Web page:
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A GAO report on NASA's ongoing projects can be found here. On page 70 while discussing the Lucy mission, it says

the ... main engine was the same model used on a series of environmental satellites that have had engine performance problems. The engine has failed in flight more than once and was a single point failure for the Lucy project. As a result, the project completed an engine trade study in July 2017 and decided to select a different engine.

What were the "series of environmental satellites" the report is referring to, and what was the engine?

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    $\begingroup$ This is a puzzler. The GAO report notes Lucy as sharing architecture with MAVEN and Juno. The Leros engine used on Juno has had problems both on that mission and Intelsat 33e, but those aren't environmental sats. GOES-16 (aka GOES-R) uses Leros but didn't have a propulsion failure. MAVEN uses MR-107N, which is the thruster of choice for Mars landings; AFAIK it doesn't have any notable failures in its history. $\endgroup$ – Russell Borogove Feb 1 at 15:58
  • $\begingroup$ It's certainly not out of the question that the GAO is wrong. It's difficult to search for vague stuff like "a series of environmental satellites that have had engine performance problems"! Would it have killed them to name the engine.... $\endgroup$ – Organic Marble Feb 1 at 16:22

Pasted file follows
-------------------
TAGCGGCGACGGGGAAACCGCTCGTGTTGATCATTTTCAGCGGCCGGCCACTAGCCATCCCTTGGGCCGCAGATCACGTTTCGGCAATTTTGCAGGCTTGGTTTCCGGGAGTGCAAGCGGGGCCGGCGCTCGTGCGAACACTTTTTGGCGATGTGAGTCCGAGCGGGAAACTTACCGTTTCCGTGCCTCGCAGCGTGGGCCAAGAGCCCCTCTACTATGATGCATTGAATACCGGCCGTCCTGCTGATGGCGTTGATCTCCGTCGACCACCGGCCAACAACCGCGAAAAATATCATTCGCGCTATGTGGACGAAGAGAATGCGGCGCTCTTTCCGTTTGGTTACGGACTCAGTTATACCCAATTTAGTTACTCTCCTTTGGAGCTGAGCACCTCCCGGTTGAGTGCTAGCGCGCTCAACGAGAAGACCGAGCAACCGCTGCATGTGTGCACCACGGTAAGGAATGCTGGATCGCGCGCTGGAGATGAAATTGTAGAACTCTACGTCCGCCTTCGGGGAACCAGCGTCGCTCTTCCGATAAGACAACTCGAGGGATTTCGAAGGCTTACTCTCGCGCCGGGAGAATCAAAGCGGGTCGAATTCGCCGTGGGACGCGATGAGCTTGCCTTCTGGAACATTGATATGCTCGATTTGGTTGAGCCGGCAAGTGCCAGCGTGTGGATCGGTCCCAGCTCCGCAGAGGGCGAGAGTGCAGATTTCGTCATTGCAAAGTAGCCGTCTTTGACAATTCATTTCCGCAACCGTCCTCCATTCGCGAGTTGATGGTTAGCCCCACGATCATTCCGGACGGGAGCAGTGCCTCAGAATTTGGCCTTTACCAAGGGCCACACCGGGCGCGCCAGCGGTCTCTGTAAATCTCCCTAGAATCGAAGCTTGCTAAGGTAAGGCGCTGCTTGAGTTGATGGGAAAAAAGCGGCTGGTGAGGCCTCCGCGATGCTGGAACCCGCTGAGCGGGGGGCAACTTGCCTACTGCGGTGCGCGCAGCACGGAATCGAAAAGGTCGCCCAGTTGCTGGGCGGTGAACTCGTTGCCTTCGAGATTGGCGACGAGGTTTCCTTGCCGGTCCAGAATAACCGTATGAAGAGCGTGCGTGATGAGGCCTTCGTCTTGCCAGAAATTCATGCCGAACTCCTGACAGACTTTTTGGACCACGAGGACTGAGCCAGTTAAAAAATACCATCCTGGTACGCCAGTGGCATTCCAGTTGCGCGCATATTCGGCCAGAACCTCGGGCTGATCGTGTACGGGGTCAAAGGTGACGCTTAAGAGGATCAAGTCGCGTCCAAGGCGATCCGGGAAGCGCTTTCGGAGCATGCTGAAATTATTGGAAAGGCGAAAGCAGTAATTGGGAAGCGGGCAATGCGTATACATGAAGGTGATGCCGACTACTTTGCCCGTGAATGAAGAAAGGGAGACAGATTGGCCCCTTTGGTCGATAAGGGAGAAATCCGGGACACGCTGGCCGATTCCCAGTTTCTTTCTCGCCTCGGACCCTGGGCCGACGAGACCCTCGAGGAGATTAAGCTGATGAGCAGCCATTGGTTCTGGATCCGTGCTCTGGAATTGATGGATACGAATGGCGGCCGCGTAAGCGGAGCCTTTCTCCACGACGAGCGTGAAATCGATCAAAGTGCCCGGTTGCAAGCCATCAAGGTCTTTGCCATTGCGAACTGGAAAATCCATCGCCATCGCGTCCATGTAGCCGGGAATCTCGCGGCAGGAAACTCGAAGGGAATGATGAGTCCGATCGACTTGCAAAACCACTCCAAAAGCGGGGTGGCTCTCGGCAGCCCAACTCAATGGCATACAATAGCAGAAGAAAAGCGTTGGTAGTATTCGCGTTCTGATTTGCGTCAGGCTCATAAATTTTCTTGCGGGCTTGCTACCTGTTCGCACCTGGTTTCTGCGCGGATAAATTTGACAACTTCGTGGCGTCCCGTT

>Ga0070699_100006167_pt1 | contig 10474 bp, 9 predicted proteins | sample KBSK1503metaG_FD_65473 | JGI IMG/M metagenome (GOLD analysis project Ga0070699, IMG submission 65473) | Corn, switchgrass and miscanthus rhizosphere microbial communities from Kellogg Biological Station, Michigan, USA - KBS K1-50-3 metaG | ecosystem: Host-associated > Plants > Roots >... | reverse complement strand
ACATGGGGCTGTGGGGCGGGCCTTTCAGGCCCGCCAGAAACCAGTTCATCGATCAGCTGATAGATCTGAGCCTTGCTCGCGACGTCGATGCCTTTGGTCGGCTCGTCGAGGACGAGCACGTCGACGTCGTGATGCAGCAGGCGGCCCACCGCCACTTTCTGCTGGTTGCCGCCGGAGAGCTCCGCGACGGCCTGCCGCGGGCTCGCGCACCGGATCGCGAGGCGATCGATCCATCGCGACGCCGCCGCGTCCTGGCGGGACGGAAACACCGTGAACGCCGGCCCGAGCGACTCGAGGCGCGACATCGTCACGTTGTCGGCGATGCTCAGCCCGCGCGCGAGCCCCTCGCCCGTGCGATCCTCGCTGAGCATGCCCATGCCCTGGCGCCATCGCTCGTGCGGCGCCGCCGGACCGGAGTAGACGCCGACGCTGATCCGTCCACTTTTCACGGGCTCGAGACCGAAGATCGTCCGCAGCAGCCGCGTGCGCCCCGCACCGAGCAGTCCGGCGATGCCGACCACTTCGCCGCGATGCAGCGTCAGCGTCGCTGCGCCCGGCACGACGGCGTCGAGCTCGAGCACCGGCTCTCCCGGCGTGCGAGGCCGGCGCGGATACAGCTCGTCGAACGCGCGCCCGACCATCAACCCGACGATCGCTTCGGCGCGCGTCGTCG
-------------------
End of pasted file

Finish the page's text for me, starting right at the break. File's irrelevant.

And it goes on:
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    $\begingroup$ MR-107 is unlikely; it's a low-specific-impulse monoprop thruster, and Lucy needs a lot of ∆v. If I had to bet I'd say Leros, since it's had valve problems. $\endgroup$ – Russell Borogove Feb 1 at 16:30
  • $\begingroup$ @RussellBorogove I ran across this answer: space.stackexchange.com/a/21621/6944 which makes me think you're right that it's Leros and the GAO is a bit confused. If you want to write that up I'll accept it. $\endgroup$ – Organic Marble Jul 14 at 13:46

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